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LOS ANGELES (Reuters) - Maroon 5 frontman Adam Levine may have charmed TV viewers as a judge on NBC's hit singing competition "The Voice," but music critics have given mixed reviews to the band's latest album "Overexposed," out on Tuesday.
The album is the fourth studio effort from the Los Angeles quintet led by Levine, who shot to fame in 2002 with singles "This Love," and "She Will Be Loved," from its debut album "Songs About Jane."
"Overexposed" sees the band moving away from the alternative rock that influenced their previous records, and embracing pop music whole-heartedly.
The set has already spawned a hit with the angst-driven lead single "Payphone" featuring rapper Wiz Khalifa, and the band is following up with reggae-infused second single "One More Night."
"Payphone" has had 2.7 million digital song sales in the United States, according to Nielsen SoundScan.
But reviews for "Overexposed" are mixed, with the album earning a score of 51 out of 100 on review aggregator site Metacritic.com.
Entertainment Weekly's Adam Markovitz criticized the album's lyrics, saying "verses alternate between horndog rhapsodies ... and bratty put-downs of some Everygirl who always disappoints." He said the "strongest wordcraft" was in the album title.
Levine, who co-wrote each track on the album, stuck to the themes that Maroon 5 is best known for -- love and heartache, with playful innuendos.
The singer also conjures up the troublesome femme fatale throughout the album in tracks such as "Lucky Strike" and "Tickets," where Levine sings of his female subject being "perfect on the outside, but nothing at the core."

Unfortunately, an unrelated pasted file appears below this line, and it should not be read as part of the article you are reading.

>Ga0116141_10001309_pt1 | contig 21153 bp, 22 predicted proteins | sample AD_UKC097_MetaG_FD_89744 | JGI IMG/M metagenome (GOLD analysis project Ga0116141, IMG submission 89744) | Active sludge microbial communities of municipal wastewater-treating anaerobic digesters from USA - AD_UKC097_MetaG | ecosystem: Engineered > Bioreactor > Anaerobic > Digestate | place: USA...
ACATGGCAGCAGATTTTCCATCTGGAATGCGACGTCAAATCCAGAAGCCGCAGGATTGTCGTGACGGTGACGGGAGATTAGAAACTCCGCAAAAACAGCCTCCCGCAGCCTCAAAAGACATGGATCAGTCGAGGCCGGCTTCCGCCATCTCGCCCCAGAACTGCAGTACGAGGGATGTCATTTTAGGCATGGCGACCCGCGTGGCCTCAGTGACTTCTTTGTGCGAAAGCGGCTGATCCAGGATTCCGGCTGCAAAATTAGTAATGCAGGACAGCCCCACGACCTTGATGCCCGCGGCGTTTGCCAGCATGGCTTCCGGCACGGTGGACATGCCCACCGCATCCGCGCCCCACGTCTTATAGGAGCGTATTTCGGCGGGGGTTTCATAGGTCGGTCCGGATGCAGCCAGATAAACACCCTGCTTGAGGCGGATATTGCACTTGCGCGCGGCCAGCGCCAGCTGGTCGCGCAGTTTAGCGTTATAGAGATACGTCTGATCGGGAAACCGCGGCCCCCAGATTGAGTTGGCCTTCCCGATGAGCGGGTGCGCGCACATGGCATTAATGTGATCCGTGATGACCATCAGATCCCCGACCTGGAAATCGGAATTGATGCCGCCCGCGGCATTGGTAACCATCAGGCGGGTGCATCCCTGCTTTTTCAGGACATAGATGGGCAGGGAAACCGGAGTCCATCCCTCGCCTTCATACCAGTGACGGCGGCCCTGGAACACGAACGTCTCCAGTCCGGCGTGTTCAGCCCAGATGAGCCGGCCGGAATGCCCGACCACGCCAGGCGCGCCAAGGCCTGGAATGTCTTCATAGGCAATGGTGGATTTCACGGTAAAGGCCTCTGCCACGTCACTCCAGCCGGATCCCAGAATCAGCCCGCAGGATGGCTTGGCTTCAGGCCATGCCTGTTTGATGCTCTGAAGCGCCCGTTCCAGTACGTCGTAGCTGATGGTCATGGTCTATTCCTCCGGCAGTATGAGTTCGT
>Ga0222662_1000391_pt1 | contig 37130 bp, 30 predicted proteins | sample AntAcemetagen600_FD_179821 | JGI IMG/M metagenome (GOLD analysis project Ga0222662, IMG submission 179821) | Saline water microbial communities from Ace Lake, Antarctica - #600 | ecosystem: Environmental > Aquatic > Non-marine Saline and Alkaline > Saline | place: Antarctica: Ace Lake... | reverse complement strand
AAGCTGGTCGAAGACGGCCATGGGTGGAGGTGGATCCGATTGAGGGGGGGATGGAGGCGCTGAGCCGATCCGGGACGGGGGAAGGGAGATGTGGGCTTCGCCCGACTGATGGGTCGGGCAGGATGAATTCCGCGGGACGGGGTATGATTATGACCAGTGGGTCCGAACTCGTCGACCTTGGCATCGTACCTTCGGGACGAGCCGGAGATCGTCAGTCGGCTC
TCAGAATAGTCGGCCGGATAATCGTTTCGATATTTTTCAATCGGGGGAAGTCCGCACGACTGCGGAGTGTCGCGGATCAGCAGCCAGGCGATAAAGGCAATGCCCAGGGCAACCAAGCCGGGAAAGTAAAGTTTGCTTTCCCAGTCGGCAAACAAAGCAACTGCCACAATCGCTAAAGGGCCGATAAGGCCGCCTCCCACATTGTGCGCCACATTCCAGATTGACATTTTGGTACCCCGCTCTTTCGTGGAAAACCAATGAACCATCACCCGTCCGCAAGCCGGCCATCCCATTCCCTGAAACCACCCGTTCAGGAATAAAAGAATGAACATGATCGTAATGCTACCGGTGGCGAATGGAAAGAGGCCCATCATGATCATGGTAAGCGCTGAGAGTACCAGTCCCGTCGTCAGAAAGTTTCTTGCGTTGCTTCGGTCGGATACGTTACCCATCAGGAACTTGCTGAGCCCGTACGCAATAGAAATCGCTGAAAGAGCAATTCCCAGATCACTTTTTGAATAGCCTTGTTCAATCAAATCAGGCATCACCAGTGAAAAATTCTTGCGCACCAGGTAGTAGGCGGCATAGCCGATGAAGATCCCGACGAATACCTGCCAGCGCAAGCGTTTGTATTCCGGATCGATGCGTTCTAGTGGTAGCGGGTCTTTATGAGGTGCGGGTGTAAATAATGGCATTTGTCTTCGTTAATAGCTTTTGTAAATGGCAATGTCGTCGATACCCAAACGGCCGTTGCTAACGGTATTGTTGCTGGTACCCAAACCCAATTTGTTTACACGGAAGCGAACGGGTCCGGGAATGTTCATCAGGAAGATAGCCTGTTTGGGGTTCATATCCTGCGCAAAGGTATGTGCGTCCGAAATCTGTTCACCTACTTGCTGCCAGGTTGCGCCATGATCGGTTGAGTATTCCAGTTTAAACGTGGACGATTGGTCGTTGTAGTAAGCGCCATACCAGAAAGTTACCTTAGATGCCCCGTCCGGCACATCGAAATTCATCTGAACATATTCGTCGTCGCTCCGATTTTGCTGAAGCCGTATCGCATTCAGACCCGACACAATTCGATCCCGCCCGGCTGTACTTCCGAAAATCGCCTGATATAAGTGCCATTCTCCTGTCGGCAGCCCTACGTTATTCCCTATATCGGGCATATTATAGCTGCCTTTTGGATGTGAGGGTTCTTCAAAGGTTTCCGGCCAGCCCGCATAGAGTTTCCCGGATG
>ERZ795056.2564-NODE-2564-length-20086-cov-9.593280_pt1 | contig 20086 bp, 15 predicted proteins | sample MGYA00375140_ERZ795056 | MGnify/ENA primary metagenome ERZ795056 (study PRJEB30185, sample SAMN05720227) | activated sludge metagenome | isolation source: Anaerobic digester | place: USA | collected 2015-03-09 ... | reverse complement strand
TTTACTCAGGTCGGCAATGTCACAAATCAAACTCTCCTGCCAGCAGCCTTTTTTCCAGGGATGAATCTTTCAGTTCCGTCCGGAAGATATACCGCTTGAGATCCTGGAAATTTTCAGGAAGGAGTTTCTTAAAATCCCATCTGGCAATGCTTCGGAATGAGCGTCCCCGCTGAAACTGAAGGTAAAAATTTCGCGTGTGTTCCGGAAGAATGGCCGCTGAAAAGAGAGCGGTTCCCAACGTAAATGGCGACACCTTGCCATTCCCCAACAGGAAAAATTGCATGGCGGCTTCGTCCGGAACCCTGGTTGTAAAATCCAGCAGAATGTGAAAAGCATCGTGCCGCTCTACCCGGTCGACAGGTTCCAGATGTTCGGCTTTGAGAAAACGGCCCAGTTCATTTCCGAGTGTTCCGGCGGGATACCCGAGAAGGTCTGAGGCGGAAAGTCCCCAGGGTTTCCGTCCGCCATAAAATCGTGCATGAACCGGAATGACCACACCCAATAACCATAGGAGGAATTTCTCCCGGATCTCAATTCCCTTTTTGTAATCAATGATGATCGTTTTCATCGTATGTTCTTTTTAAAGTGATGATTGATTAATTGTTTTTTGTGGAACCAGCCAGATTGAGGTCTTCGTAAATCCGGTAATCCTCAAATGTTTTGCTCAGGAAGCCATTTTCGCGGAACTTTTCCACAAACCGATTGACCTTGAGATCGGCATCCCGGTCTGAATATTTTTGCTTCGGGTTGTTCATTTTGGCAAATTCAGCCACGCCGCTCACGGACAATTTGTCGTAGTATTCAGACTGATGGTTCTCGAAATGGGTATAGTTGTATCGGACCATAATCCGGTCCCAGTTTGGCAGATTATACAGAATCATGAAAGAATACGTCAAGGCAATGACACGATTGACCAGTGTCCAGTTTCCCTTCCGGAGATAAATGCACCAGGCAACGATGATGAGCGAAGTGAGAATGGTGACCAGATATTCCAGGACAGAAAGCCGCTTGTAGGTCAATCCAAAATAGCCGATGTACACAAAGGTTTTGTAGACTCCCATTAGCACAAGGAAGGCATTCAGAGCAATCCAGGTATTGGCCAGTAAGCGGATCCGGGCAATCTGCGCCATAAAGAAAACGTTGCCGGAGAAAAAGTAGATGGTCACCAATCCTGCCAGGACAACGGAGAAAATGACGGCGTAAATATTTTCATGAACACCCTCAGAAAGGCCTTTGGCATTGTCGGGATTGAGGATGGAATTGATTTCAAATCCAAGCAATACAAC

In "Ladykiller," Levine pays a subtle homage to the late Michael Jackson with his falsetto in the chorus singing "she's in it just to win it, don't trust her for a minute."
The band revive 80s disco sounds in tracks such as "Tickets" and "Doin Dirt," and club-friendly beats in "Lucky Strike" and "Love Somebody," - the two tracks on which One Republic's hit-maker Ryan Tedder makes his mark on lyrics and production.
The move towards pop comes after the band scored its biggest hit with the single "Moves Like Jagger," featuring Christina Aguilera, which has sold 5.2 million copies in the U.S. since June 2011 according to Nielsen SoundScan.
The song's success was fueled by Levine and Aguilera's roles as judges on "The Voice", which has seen their popularity soar in the last year.
But Maroon 5 also makes sure on the new album to feature its acoustic roots from 10 years ago, showcasing Levine's voice against a guitar-driven melody on "Beautiful Goodbye," and in the anthemic "Daylight." Levine gives his rawest performance in "Sad," a piano ballad of heartbreak and personal anguish.
Rob Sheffield at Rolling Stone called "Overexposed" the band's "best yet," giving it three and a half stars out of five and praising Levine, who "cops to the slick Hollywood sex-panther role he's perfected on TV, wheedling and pitching woo to every lady within earshot."
Caroline Sullivan at British newspaper The Guardian said the album's "hooklines and characteristic high-shine production are there," but didn't replicate the "blue-sky charm" of "Moves Like Jagger," giving the record three out of five stars.
Reporting By Piya Sinha-Roy, editing By Jill Serjeant